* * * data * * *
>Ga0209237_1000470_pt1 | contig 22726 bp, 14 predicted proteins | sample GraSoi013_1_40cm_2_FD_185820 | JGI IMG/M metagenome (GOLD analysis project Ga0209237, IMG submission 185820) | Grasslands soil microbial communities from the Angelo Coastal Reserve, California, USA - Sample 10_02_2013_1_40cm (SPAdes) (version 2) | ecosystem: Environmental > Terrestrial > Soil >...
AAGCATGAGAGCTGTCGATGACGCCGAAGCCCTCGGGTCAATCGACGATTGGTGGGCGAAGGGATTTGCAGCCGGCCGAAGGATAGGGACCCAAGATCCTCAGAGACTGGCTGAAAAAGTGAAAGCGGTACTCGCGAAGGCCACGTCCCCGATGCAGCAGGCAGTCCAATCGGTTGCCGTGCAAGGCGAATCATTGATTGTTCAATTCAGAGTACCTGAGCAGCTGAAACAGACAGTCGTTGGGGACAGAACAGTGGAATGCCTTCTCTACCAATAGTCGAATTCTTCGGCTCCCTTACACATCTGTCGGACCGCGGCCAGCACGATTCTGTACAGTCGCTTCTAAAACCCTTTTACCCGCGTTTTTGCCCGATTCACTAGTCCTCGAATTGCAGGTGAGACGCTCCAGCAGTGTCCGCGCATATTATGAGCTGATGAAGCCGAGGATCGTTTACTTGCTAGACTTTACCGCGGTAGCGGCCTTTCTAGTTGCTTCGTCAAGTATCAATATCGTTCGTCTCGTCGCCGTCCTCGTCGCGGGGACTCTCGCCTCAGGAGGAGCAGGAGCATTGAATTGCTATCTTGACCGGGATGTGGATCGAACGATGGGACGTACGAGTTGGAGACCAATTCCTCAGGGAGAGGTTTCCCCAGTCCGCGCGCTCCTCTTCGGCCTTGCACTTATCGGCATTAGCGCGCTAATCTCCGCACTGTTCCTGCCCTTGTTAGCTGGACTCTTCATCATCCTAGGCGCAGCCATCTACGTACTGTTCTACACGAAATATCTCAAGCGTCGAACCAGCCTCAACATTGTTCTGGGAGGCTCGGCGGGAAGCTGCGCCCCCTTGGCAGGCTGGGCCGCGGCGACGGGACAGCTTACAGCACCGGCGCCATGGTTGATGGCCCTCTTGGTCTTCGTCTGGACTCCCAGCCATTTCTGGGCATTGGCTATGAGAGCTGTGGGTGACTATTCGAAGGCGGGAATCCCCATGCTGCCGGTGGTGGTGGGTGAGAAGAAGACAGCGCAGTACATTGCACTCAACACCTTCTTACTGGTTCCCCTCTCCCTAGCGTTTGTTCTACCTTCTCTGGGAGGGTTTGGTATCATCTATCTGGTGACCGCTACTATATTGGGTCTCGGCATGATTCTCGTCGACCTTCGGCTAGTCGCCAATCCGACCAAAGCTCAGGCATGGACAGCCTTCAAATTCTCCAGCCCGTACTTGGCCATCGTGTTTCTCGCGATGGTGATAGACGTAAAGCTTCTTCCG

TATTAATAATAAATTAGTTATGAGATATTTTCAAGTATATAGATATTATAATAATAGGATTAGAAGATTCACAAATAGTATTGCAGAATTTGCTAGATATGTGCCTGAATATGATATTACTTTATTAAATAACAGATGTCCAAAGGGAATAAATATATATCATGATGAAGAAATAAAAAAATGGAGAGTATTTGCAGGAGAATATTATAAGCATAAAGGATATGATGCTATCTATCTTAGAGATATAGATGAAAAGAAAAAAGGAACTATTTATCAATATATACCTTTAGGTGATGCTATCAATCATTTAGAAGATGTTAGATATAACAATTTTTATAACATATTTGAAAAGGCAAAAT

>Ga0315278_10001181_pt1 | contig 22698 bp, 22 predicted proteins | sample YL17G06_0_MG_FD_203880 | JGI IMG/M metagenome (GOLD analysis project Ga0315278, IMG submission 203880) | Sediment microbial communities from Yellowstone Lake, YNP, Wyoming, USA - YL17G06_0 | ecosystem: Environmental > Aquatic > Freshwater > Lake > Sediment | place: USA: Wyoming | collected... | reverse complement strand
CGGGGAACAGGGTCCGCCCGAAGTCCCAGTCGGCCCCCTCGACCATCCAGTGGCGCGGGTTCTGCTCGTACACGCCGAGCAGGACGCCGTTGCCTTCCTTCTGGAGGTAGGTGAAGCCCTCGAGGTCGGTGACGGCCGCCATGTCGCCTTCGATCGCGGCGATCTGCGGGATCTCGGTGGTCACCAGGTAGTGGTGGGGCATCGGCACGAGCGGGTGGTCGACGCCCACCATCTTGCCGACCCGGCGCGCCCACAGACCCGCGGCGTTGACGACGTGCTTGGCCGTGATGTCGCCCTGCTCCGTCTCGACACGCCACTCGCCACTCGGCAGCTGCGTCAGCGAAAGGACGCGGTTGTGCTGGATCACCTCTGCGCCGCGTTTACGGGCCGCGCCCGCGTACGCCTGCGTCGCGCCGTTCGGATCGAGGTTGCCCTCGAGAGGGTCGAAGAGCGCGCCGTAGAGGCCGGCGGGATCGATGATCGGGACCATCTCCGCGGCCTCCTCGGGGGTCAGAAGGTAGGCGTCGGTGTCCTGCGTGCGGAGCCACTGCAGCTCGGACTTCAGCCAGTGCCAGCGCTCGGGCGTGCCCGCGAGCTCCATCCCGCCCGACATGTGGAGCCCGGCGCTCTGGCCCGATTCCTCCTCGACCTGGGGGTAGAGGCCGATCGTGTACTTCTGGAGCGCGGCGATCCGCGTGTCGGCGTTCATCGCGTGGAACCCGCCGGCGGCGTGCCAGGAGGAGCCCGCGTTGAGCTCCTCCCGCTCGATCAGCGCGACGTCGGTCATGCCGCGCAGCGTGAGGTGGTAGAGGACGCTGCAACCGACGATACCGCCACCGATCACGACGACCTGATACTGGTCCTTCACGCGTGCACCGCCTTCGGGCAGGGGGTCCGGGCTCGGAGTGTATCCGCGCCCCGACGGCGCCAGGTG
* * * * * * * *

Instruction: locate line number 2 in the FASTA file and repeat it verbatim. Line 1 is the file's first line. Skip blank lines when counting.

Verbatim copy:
AAGCATGAGAGCTGTCGATGACGCCGAAGCCCTCGGGTCAATCGACGATTGGTGGGCGAAGGGATTTGCAGCCGGCCGAAGGATAGGGACCCAAGATCCTCAGAGACTGGCTGAAAAAGTGAAAGCGGTACTCGCGAAGGCCACGTCCCCGATGCAGCAGGCAGTCCAATCGGTTGCCGTGCAAGGCGAATCATTGATTGTTCAATTCAGAGTACCTGAGCAGCTGAAACAGACAGTCGTTGGGGACAGAACAGTGGAATGCCTTCTCTACCAATAGTCGAATTCTTCGGCTCCCTTACACATCTGTCGGACCGCGGCCAGCACGATTCTGTACAGTCGCTTCTAAAACCCTTTTACCCGCGTTTTTGCCCGATTCACTAGTCCTCGAATTGCAGGTGAGACGCTCCAGCAGTGTCCGCGCATATTATGAGCTGATGAAGCCGAGGATCGTTTACTTGCTAGACTTTACCGCGGTAGCGGCCTTTCTAGTTGCTTCGTCAAGTATCAATATCGTTCGTCTCGTCGCCGTCCTCGTCGCGGGGACTCTCGCCTCAGGAGGAGCAGGAGCATTGAATTGCTATCTTGACCGGGATGTGGATCGAACGATGGGACGTACGAGTTGGAGACCAATTCCTCAGGGAGAGGTTTCCCCAGTCCGCGCGCTCCTCTTCGGCCTTGCACTTATCGGCATTAGCGCGCTAATCTCCGCACTGTTCCTGCCCTTGTTAGCTGGACTCTTCATCATCCTAGGCGCAGCCATCTACGTACTGTTCTACACGAAATATCTCAAGCGTCGAACCAGCCTCAACATTGTTCTGGGAGGCTCGGCGGGAAGCTGCGCCCCCTTGGCAGGCTGGGCCGCGGCGACGGGACAGCTTACAGCACCGGCGCCATGGTTGATGGCCCTCTTGGTCTTCGTCTGGACTCCCAGCCATTTCTGGGCATTGGCTATGAGAGCTGTGGGTGACTATTCGAAGGCGGGAATCCCCATGCTGCCGGTGGTGGTGGGTGAGAAGAAGACAGCGCAGTACATTGCACTCAACACCTTCTTACTGGTTCCCCTCTCCCTAGCGTTTGTTCTACCTTCTCTGGGAGGGTTTGGTATCATCTATCTGGTGACCGCTACTATATTGGGTCTCGGCATGATTCTCGTCGACCTTCGGCTAGTCGCCAATCCGACCAAAGCTCAGGCATGGACAGCCTTCAAATTCTCCAGCCCGTACTTGGCCATCGTGTTTCTCGCGATGGTGATAGACGTAAAGCTTCTTCCG